Providing relief to abused elephants, rehabilitating them, and offering support to local elephant owners, BLES is one elephant sanctuary working to improve the lives of elephants, as opposed to using them for their own, personal gain. Volunteer groups are kept small, as this benefits both the animals and the volunteers who set time aside to be part of what the sanctuary does. BLES is located in the central and historical province of Sukhothai. Participants pay ฿5,000 (US$142) a night, and this price includes all food, internet access, laundry service, and of course, all of the time spent with the elephants.
Rescued from the illegal pet trade and animal tourism industry, the gibbons which are part of the Gibbon Rehabilitation Project have seen better days. That being said, those who volunteer here will be part of the process of rehabilitating these animals and letting them back into their natural environment—the jungle.
Volunteers are needed, whether to assist with feeding the gibbons, monitoring their health, maintain the facilities, or observing gibbons who have already been released. Some volunteers are even lucky enough to witness the gibbons being let back into the wild. Volunteers stay in modest bungalows in a village just northeast of Phuket, where the Gibbon Rehabilitation Project is located. The accommodation is homely at best, but it means volunteers form a tight community amongst one another. Meals are made locally by a Thai restaurant near the project, and there are vegetarian options available. When volunteers are not working towards bettering the lives of the gibbons, they are allowed to explore the stunning and popular island of Phuket.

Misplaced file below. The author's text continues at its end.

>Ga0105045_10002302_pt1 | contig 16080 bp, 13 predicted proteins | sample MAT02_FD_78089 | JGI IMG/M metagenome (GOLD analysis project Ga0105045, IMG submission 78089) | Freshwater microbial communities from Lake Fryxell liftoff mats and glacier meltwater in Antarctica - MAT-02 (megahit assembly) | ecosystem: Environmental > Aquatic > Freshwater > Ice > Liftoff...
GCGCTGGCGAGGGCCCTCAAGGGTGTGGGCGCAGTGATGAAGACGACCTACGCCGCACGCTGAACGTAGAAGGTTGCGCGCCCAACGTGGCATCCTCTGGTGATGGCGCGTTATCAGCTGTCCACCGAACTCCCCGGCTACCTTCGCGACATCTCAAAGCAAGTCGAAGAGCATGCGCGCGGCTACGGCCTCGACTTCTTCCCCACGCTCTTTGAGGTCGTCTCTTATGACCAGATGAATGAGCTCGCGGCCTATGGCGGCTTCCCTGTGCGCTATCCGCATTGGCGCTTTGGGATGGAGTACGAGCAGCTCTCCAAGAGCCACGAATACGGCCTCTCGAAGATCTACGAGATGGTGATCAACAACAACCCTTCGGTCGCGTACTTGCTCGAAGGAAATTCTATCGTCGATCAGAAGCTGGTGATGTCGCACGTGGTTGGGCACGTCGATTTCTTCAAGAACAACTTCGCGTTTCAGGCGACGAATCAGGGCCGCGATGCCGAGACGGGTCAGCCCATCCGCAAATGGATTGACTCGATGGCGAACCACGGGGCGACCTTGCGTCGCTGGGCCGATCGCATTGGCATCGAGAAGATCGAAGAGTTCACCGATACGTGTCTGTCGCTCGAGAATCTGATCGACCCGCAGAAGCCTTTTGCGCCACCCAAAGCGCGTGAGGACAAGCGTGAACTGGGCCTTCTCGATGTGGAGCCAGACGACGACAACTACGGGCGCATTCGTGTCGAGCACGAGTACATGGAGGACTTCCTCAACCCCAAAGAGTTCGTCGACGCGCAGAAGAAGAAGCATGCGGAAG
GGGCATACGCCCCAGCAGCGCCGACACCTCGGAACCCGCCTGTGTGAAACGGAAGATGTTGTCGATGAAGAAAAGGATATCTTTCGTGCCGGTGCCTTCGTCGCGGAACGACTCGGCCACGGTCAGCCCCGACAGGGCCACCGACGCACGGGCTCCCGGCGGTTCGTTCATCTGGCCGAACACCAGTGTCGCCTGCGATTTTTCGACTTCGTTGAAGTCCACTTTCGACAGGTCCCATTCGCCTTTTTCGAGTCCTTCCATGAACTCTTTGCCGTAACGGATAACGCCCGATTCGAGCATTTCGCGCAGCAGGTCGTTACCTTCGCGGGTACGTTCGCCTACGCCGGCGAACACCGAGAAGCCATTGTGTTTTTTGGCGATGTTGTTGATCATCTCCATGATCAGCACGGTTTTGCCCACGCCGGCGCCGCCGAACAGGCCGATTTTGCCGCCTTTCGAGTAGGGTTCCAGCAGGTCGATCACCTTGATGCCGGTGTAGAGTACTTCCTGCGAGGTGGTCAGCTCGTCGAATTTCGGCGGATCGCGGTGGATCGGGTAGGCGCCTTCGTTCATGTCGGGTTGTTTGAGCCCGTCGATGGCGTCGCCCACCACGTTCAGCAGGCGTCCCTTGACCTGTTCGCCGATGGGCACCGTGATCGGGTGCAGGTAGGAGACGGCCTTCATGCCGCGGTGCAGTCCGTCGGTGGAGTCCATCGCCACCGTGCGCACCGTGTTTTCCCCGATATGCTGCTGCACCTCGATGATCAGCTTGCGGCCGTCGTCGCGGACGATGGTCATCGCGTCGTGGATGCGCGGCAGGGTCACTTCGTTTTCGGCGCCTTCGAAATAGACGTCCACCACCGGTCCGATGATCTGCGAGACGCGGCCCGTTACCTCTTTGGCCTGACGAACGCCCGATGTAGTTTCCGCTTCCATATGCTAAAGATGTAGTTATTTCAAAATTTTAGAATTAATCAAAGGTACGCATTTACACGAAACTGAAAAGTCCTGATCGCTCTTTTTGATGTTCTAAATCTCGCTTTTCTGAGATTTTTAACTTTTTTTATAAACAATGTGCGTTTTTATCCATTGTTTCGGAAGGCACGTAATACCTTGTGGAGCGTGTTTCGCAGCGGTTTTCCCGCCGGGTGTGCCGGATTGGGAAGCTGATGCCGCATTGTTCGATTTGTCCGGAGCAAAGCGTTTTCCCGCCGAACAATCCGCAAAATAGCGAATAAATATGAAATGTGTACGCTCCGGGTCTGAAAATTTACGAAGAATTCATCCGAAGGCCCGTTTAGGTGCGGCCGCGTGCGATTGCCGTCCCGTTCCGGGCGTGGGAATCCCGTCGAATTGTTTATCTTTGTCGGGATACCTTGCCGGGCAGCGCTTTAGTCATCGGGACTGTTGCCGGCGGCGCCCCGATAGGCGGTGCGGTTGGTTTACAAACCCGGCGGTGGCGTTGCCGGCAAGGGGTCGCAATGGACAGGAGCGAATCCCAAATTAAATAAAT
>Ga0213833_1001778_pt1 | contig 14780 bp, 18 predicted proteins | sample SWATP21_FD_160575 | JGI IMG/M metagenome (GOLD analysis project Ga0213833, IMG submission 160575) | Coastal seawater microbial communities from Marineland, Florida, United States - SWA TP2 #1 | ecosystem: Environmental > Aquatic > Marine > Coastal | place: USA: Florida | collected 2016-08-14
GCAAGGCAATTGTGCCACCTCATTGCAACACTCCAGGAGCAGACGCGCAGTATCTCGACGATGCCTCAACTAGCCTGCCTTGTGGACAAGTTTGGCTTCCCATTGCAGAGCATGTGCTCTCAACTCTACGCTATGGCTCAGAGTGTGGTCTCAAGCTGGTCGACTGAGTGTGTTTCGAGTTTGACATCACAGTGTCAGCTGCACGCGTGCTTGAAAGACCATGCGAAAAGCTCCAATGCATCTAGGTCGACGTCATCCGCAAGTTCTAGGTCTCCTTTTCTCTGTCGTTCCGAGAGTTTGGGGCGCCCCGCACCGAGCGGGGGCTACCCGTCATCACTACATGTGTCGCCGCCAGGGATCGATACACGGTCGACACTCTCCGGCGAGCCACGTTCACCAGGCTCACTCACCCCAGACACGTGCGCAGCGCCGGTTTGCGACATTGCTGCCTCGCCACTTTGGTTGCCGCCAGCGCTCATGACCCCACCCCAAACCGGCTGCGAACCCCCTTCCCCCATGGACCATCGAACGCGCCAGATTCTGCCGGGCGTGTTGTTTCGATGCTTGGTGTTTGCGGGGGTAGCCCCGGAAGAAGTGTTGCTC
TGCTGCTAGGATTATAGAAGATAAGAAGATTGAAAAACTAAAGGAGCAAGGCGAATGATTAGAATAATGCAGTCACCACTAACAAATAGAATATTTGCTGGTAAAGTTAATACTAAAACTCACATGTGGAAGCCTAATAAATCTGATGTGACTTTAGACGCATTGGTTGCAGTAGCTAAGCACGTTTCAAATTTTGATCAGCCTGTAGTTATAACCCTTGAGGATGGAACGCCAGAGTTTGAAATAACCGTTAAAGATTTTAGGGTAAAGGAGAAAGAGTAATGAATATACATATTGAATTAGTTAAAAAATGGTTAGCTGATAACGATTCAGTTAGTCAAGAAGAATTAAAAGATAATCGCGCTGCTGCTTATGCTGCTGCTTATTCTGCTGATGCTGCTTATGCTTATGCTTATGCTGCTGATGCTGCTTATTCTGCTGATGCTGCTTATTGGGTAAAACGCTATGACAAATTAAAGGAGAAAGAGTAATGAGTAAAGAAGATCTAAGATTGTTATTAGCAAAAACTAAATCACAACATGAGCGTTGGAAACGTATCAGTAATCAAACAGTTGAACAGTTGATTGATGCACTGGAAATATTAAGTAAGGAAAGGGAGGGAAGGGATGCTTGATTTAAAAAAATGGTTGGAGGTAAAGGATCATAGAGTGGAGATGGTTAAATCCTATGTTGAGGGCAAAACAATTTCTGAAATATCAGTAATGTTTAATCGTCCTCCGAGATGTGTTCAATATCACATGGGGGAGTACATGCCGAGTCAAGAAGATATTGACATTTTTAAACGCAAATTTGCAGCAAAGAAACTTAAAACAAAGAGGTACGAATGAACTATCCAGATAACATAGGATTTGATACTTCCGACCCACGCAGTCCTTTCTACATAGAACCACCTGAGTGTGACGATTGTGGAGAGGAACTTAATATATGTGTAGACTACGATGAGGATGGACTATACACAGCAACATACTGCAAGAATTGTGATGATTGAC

Getting up close and personal with elephants is a dream of many travelers. At Wildlife Friends Foundation Thailand, visitors will be relieved to hear that they get the opportunity to do just that, but in a responsible way in which the animals are not exploited. The animals at WFFT have been ill-treated, neglected, and often are unable to go back into the wild because of the abuse they’ve received. In addition to helping these animals, one of the main goals of WFFT is to inform those people about things like the illegal animal trade, hunting, and overall educating people to stop the persecution of wildlife. One way in which visitors can do this is to book responsible tourism activities.
“We as individuals have a voice and money talks,” says Tom Taylor, assistant director of WFFT. “If all the tourists who came to Thailand each year visited ethical animal tourist attractions, such as WFFT, instead of giving money to unethical elephant camps, zoos or wild animals petting attractions, the demand for abusive animals attractions would be dramatically reduced.”
WFFT offers excursions which last a half-day—฿1,100 (US$31) per person, and full-day—฿1,600 (US$46) per person. This price is slightly lower for children. In addition to getting to spend quality and responsible time with the animals, this price also includes a Thai welcome drink and a large buffet, which has vegetarian options.